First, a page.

When we think about social media – specifically Facebook, we usually think about sharing photos of our family, watching a how-to video for supper ideas, or reading about the latest political debate.

While Twitter has long been the go-to source for real-time news, Facebook has found it can serve a unique roll during times of emergency. Facebook’s Safety Check feature embraces the very nature of its platform allowing users to quickly share and find status updates on friends and family that may be in an emergency zone.

facebook crisis

  1. See you friends that may be in the area – who has marked themselves as safe and who hasn’t.
  2. Let your friends know if you are in the area or not.
  3. Find out more information about the crisis, including what areas might be affected.

How Does It Work?

Facebook’s Safety Check feature uses your location (either the city listed in your profile or your current location from your phone, if you have given permission) to determine if you are in an affected area. While most of Facebook’s features require an initiated action from the end-user, Safety Check employs “push” notifications. Once determined that you could be in a danger zone, Facebook will send you a notification to ask if you are safe.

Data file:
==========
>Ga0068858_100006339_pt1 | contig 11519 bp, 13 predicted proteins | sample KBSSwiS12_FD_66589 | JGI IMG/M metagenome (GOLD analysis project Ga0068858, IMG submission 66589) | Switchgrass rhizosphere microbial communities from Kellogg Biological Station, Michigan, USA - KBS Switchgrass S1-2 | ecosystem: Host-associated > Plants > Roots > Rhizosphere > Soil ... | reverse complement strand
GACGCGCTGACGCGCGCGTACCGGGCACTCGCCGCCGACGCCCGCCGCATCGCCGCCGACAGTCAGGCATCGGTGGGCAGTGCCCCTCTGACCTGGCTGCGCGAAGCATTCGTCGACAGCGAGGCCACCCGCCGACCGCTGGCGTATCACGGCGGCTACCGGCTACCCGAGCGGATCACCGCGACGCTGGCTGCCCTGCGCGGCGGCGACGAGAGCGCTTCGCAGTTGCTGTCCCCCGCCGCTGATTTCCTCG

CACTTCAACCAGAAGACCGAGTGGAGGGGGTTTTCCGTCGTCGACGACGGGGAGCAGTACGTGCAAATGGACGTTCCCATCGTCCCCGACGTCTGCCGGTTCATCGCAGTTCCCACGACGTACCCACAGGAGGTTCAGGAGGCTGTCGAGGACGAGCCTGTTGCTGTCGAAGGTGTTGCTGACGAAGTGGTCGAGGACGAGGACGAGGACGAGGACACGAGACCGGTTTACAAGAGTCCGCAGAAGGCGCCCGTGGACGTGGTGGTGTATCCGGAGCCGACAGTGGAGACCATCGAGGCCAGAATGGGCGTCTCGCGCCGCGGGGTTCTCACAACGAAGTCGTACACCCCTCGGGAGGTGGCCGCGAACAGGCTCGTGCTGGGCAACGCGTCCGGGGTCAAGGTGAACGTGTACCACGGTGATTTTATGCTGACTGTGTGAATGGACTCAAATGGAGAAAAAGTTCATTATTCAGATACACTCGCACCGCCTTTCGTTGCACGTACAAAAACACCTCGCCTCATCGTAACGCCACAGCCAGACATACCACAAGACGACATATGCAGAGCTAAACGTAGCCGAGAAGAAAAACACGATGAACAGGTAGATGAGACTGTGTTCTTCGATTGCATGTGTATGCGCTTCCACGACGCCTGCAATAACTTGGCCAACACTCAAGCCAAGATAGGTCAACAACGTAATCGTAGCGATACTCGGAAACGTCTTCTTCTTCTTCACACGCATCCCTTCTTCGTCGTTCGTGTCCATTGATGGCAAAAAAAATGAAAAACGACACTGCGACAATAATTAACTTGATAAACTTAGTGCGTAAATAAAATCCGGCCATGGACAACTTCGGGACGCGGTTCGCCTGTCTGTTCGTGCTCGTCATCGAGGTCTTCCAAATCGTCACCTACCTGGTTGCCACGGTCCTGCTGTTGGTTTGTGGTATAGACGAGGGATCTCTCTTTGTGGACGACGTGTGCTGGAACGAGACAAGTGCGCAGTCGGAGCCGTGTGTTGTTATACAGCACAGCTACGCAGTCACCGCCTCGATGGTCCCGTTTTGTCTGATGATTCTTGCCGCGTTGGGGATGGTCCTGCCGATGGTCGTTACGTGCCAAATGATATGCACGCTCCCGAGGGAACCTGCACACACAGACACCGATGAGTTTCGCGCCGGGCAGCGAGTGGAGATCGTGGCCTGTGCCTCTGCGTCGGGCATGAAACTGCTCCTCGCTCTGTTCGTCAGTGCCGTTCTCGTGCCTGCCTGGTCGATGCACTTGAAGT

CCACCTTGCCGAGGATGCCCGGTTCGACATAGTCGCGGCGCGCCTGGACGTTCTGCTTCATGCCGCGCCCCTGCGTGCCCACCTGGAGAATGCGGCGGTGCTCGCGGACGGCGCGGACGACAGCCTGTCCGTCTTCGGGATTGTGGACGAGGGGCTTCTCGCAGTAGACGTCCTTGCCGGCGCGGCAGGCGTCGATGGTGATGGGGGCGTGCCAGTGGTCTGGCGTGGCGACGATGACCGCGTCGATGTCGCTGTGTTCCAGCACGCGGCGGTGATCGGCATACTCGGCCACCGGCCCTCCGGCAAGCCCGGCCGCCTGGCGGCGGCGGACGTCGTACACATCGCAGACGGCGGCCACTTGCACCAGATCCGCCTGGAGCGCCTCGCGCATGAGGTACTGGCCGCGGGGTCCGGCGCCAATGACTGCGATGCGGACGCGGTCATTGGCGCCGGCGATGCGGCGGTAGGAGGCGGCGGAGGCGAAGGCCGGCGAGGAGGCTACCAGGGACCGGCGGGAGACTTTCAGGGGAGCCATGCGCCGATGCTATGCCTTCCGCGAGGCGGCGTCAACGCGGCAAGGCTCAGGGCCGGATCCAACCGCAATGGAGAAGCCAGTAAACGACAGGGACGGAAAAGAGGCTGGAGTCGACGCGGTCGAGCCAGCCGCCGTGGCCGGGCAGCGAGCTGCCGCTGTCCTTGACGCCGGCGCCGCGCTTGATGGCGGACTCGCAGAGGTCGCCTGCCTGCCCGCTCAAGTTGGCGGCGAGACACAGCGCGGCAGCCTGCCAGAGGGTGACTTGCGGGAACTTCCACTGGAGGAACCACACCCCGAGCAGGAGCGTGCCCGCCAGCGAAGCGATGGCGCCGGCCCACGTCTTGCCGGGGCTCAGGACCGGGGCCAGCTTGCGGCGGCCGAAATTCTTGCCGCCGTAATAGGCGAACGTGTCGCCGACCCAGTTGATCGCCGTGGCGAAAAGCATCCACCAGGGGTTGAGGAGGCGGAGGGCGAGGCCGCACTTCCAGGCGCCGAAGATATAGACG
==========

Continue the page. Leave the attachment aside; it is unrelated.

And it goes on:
Once you have marked yourself as safe, you can let others in your network know or ask about others that may still be in the area.

marked as safe

The Changing Landscape

Inspired by the public’s use of Facebook to communicate and check in with each other after the earthquake and tsunami in Japan, Facebook launched the Safety Check feature in 2014 after Hurricane Ruby struck the Philippines. The tool was meant to be used only during times of natural disasters but has since been used during the Paris and Orlando attacks.

Facebook reviews criteria such as scope, scale, duration and impact of an event prior to launching the Safety Check (a clear start and end time has been a major part of that criteria).

Recently, the company came under attack because of the failure to create timely notices after a car bombing in Baghdad. While Facebook’s main role is not that of a humanitarian organization, it is now playing the role. In response, the company released an enhancement in June that allows for a “community-generated Safety Check” to be triggered, after a large enough discussion about the crisis takes place on the network.

affected aarea

As platforms like Facebook continue to evolve, the narrow definition of social media has been forced to expand. These powerhouse companies have recognized their larger contribution to the greater good and are combining proprietary technology with natural behaviors to provide another way for us to connect and help one another.